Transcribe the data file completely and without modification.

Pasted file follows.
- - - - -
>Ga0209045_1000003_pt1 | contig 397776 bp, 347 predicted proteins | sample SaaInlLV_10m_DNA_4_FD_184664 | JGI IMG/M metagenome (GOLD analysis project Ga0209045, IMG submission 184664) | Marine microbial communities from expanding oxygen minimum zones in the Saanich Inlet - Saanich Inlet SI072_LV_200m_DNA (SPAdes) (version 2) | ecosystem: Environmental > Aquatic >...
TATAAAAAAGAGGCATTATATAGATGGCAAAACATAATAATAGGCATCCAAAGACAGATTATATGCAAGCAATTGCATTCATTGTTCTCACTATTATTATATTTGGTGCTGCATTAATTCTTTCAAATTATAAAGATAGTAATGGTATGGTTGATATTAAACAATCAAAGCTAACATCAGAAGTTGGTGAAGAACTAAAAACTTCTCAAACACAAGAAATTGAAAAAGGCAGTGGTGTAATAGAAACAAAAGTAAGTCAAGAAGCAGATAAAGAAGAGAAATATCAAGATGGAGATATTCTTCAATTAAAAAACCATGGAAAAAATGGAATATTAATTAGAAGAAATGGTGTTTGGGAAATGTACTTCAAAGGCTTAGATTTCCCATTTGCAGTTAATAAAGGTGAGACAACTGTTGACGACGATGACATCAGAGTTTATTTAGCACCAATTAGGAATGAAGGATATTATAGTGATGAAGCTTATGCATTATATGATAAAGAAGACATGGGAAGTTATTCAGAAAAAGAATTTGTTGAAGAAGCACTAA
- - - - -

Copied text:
>Ga0209045_1000003_pt1 | contig 397776 bp, 347 predicted proteins | sample SaaInlLV_10m_DNA_4_FD_184664 | JGI IMG/M metagenome (GOLD analysis project Ga0209045, IMG submission 184664) | Marine microbial communities from expanding oxygen minimum zones in the Saanich Inlet - Saanich Inlet SI072_LV_200m_DNA (SPAdes) (version 2) | ecosystem: Environmental > Aquatic >...
TATAAAAAAGAGGCATTATATAGATGGCAAAACATAATAATAGGCATCCAAAGACAGATTATATGCAAGCAATTGCATTCATTGTTCTCACTATTATTATATTTGGTGCTGCATTAATTCTTTCAAATTATAAAGATAGTAATGGTATGGTTGATATTAAACAATCAAAGCTAACATCAGAAGTTGGTGAAGAACTAAAAACTTCTCAAACACAAGAAATTGAAAAAGGCAGTGGTGTAATAGAAACAAAAGTAAGTCAAGAAGCAGATAAAGAAGAGAAATATCAAGATGGAGATATTCTTCAATTAAAAAACCATGGAAAAAATGGAATATTAATTAGAAGAAATGGTGTTTGGGAAATGTACTTCAAAGGCTTAGATTTCCCATTTGCAGTTAATAAAGGTGAGACAACTGTTGACGACGATGACATCAGAGTTTATTTAGCACCAATTAGGAATGAAGGATATTATAGTGATGAAGCTTATGCATTATATGATAAAGAAGACATGGGAAGTTATTCAGAAAAAGAATTTGTTGAAGAAGCACTAA